If we move to Islam, which is the religion that I was raised in, no males are allowed to wear any gold rings, for any reason. It is haram and not permissible under Shariah Law. You may wear silver rings, and it must be simple. Here’s the kicker though, it cannot be considered a wedding band for religious purposes. This is where it gets kind of hazy. Islam has something called bid’ah, which are “forbidden innovations.” Before people get up in arms about me double-talking in Arabic, this basically means that any religious norm or custom that is foreign or counter-intuitive to Islam are forbidden. So taking communion or believing in multiple gods would be going against being a good Muslim. Nothing too egregious here. However, the loophole is if the ring holds some sort of cultural importance. If the ring is tied to some cultural tradition that isn’t religious in nature, then it’s fine. For example, heirlooms like rings passed down traditionally on the day of the wedding would be acceptable. At that point, it holds some cultural importance and it isn’t necessarily a borrowed or foreign custom. So that kind of leaves me where I started, since if I decide to wear a wedding band, I wasn’t planning on it having any religious meaning for me anyway. I’ve mentioned on the podcast multiple times that although I was raised in Islam, I don’t practice currently. I still wanted to do my due diligence regardless.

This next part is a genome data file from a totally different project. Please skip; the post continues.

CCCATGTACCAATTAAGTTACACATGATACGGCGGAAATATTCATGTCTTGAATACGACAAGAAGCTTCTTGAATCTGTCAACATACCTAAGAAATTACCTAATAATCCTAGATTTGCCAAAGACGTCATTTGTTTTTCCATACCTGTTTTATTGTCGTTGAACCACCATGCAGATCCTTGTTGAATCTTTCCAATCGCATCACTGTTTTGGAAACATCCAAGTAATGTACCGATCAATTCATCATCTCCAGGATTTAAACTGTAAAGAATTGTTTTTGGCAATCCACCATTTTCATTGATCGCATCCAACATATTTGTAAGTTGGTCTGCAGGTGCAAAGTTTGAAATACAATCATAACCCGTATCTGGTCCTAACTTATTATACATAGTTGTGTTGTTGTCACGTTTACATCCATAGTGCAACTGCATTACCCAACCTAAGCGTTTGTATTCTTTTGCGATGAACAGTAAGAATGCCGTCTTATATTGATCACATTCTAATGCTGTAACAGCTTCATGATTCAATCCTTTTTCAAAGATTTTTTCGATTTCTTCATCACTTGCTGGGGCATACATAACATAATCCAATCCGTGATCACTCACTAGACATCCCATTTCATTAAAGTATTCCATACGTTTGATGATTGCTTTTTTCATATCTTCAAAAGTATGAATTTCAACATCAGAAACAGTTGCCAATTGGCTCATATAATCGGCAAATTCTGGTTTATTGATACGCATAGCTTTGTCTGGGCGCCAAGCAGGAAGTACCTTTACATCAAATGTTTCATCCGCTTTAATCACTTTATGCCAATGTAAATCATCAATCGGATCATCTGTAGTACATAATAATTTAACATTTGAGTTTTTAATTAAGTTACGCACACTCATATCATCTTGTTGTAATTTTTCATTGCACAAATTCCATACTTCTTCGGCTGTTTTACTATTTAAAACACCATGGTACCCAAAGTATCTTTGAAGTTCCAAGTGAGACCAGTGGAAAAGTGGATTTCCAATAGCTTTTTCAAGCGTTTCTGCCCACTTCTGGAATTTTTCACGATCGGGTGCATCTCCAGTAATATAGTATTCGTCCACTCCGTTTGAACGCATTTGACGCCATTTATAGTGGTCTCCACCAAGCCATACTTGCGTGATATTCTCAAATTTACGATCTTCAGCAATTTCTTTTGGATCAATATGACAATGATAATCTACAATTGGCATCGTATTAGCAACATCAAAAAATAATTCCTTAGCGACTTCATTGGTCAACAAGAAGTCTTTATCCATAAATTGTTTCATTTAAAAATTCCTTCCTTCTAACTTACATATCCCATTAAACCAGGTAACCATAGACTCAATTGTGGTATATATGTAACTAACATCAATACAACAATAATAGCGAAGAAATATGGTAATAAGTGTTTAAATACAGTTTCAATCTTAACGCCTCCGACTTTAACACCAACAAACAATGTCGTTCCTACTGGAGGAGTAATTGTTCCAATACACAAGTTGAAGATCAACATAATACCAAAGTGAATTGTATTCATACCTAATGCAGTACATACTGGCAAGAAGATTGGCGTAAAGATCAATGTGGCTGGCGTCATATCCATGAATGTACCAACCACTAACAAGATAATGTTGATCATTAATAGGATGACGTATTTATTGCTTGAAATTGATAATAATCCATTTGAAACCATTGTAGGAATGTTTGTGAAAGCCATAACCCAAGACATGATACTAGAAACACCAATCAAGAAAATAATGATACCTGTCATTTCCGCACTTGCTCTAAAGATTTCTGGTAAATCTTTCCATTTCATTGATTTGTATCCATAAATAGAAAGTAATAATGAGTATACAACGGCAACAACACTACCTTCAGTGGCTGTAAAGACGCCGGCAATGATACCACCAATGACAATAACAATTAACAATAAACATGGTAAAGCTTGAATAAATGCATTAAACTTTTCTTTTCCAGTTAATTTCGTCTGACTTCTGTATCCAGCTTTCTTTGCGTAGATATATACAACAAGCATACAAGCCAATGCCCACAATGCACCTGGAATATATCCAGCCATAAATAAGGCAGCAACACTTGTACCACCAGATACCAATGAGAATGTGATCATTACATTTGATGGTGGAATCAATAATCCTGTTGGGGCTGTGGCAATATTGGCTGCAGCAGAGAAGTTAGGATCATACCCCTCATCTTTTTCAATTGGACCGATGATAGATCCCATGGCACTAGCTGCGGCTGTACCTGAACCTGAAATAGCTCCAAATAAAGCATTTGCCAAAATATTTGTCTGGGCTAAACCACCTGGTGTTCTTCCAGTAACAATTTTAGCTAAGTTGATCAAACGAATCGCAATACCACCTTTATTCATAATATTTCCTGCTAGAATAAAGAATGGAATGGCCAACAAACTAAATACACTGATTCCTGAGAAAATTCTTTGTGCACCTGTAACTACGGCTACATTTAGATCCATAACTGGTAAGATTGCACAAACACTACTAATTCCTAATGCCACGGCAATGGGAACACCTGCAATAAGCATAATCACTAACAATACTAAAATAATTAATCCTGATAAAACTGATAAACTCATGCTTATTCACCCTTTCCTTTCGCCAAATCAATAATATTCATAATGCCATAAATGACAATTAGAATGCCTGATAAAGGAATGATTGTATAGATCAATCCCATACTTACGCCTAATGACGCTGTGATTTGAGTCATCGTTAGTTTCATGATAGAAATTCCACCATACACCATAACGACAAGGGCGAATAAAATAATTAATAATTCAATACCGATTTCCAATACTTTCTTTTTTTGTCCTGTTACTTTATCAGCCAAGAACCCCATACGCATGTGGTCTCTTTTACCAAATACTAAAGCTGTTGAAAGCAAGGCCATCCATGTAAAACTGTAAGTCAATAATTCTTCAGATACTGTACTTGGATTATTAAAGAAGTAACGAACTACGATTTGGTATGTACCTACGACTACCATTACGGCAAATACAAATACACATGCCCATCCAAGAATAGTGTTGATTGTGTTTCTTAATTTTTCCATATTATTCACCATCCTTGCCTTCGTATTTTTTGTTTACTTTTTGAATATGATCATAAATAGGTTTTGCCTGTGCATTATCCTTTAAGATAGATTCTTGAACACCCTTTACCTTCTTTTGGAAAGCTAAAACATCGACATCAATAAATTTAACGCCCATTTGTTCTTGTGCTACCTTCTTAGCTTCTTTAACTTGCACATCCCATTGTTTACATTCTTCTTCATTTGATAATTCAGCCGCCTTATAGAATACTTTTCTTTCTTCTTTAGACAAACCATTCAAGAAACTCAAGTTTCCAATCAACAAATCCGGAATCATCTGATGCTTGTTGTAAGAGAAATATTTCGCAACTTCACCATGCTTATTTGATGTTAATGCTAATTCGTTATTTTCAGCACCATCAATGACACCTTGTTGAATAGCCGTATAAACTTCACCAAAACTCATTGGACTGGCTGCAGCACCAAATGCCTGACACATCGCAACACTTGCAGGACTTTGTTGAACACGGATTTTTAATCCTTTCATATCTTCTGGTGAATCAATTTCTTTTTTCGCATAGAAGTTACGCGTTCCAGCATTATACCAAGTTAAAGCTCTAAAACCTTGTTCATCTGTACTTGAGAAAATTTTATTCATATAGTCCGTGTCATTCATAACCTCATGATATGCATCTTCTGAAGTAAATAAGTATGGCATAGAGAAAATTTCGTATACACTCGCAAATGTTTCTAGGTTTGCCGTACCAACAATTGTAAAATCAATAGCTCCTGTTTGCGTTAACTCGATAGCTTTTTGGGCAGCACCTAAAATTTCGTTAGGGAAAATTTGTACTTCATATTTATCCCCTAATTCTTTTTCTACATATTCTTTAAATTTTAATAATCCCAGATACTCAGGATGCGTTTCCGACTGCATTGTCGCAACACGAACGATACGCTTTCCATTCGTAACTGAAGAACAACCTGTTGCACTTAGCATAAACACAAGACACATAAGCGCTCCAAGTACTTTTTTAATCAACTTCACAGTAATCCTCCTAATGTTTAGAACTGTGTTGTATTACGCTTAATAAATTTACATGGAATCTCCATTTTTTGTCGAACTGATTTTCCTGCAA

Looking at the cultural aspect of it, I can’t think of a single family member, extended or otherwise, that wears a wedding ring. My parents never wore wedding rings. Indonesians generally don’t wear wedding rings although you see it occasionally. In light of what I’ve learned about Islamic tradition and given that Indonesia is 90%+ Muslim, it’s starting to make sense. This is why I’m stuck having to figure this out on my own, it’s not something that comes up in my family.